Sunday, January 24, 2010

Visiting Petakh Tikvah

I finally visited a school last week!  I joined a group of educators from MOFET on their visit to Da'at Mevinim, a private religious school in Petakh Tikvah.  A bit of background is in order.  For those in Oregon, Petakh Tikvah has a population density of 12,000 people/sq mi.  Portland's density is 4200 people/sq mi and Oregon has a density of 36 people/sq mi.  That is not a typo.  36 people per square mile!  Petakh Tikvah is really a suburb of Tel Aviv, but for political reasons, Tel Aviv is not allowed to expand its city boundary to include its suburbs.  This allows Israel to claim Jerusalem as its largest city......As Bill Cosby says in the Noah sketches, "Right."  Click on the link to find out more about the city.  Let's just say that when I told my Jerusalem friends I had spent the day there, they asked if I had run out of charming places to visit in Israel.  The school itself has been the subject of some bad press, too.  Turns out there is a bit of a problem in Israel with schools admitting and then teaching Ethiopian students.  Back to Da'at Mavinim.  We were there because this school is a leader in integrating computers into various subjects.  The principal began the integration the same way so many schools have started using tech tools.  She issued every teacher a NetBook.  Now, my wife will tell you that working on a NetBook is fine if you are surfing the net, but not so useful if you are trying to use photos, video, or do more than one task at a time.  For example, just to research and write this blog I have 11 browser tabs open and am running 6 programs.  For school purposes, these Netbooks needed to connect with Moodle, a content management system in wide use throughout many schools in the US.  The teachers must be aware of the Netbook limitations because they were teaching in class using desktop PC machines connected to overhead projectors.  After a presentation by the principal, we set off for the classrooms.  In one classroom, kids were using Annotate, an online annotation program for creating and editing documents collaboratively.  Others were completing drill and practice exercises.  In another space, kids were creating characters using Toondo and Voki.  In an English class, kids had created sentences to describe the character created in Toondo.  They had recorded their voices, too.  Their sentences appeared on the board, kids stop-clicked their mp3 voice files, and their classmates were supposed to be drawing what they heard.  Sort of storyboarding in reverse!  Afterwards, a lively discussion was held among the visiting group.  Everybody was complimentary about what they had seen.  There were a few folks who questioned a bit of the pedagogy.  The idea that kids see "wrong" information and have to figure out it is wrong, then correct it can sometimes have the effect of cementing the "wrong" part into kids brains.  Later, they then have to unlearn the wrong pieces before they can relearn concepts correctly.  While trying to figure out what to say....I really have been practicing listening....I came across a post from Shelley Blake-Plock who writes the Teach Paperless blog (worth reading!)  His most recent post is titled Whale Blubber.  It sums up how I feel about education right now.  We are teaching today as if we had cornered the market on Whale Blubber, and oil has just been discovered.  Here are a couple of pictures .  The rest can be found by clicking here.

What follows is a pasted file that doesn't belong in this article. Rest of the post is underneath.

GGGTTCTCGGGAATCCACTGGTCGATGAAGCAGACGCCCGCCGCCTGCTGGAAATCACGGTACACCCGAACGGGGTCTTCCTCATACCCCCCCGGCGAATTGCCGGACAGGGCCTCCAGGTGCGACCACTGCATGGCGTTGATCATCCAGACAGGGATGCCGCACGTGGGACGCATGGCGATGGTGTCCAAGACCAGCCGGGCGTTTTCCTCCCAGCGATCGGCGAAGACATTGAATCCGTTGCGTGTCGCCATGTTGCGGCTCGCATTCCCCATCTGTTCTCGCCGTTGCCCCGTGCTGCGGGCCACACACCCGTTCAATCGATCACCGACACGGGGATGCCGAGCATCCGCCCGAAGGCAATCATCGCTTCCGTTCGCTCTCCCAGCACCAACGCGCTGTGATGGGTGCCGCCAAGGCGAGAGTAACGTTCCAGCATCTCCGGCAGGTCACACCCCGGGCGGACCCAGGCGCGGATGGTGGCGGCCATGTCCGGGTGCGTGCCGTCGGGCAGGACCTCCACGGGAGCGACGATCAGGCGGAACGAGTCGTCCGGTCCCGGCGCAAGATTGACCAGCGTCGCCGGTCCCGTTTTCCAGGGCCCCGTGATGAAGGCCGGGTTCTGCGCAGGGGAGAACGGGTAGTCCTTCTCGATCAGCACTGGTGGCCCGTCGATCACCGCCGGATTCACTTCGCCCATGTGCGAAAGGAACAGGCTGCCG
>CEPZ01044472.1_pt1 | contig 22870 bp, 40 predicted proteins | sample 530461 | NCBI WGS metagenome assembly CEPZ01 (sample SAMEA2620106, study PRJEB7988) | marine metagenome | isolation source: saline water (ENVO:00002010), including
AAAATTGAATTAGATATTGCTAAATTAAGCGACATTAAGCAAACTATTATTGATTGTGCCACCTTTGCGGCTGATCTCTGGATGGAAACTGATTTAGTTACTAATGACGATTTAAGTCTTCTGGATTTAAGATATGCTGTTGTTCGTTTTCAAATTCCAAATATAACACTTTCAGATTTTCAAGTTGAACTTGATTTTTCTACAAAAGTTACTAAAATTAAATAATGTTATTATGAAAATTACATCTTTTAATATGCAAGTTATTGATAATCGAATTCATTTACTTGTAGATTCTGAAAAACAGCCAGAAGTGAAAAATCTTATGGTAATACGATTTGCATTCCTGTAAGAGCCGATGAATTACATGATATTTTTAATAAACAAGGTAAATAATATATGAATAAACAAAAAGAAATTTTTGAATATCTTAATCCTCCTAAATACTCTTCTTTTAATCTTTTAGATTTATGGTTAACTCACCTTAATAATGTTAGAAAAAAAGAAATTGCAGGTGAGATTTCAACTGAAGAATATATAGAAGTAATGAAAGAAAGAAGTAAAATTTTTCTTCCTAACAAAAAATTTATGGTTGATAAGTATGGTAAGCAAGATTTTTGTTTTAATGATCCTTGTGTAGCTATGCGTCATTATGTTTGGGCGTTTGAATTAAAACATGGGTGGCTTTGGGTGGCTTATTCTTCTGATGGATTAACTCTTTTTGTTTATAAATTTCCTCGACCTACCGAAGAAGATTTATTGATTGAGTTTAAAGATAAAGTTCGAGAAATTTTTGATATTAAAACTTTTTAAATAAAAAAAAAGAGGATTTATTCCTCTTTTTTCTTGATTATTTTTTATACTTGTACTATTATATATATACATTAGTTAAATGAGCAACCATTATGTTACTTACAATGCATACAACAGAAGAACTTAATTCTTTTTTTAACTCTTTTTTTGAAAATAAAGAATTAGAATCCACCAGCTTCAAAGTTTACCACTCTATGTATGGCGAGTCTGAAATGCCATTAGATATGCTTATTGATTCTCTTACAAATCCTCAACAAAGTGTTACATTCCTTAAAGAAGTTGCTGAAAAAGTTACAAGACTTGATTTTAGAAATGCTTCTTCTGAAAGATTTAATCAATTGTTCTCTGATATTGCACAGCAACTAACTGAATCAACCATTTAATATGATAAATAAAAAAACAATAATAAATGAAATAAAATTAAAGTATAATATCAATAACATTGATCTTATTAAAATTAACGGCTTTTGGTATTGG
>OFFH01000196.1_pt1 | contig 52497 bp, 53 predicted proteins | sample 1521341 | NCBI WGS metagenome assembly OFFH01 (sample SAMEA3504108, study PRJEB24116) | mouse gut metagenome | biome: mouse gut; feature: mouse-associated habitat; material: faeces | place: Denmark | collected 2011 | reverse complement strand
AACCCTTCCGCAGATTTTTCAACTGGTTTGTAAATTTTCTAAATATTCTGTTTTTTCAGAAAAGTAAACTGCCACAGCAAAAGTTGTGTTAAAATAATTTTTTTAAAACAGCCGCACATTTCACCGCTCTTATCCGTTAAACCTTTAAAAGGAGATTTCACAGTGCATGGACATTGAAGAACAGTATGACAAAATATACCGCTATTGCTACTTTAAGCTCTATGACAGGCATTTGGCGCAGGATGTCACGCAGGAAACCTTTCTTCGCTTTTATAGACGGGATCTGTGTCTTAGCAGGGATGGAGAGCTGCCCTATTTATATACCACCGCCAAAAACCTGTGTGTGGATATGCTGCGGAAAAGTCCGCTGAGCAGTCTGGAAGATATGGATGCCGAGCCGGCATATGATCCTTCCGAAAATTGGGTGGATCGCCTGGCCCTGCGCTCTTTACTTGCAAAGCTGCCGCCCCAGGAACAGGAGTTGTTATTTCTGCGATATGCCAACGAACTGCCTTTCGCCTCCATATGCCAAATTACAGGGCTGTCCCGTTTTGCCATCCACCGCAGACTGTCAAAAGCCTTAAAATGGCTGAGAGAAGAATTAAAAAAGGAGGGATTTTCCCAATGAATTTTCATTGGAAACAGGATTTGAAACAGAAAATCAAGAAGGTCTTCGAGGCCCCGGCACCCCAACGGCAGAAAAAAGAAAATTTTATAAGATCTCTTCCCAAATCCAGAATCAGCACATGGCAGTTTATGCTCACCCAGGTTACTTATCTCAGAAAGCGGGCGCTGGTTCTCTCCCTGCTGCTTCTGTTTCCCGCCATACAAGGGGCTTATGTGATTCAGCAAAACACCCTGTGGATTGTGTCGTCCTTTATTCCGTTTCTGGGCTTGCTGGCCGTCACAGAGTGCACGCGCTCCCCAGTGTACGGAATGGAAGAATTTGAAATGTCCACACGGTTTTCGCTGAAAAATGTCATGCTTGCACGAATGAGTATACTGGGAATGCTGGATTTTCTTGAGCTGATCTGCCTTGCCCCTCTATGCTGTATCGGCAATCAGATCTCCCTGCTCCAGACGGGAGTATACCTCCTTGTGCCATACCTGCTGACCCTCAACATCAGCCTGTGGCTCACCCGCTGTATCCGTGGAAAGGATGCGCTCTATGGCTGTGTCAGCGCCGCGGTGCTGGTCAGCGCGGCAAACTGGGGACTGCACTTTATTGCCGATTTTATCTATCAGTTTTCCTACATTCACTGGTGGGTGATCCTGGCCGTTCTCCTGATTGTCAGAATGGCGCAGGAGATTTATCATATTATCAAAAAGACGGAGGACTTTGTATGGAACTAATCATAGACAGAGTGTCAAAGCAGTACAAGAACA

No comments:

Post a Comment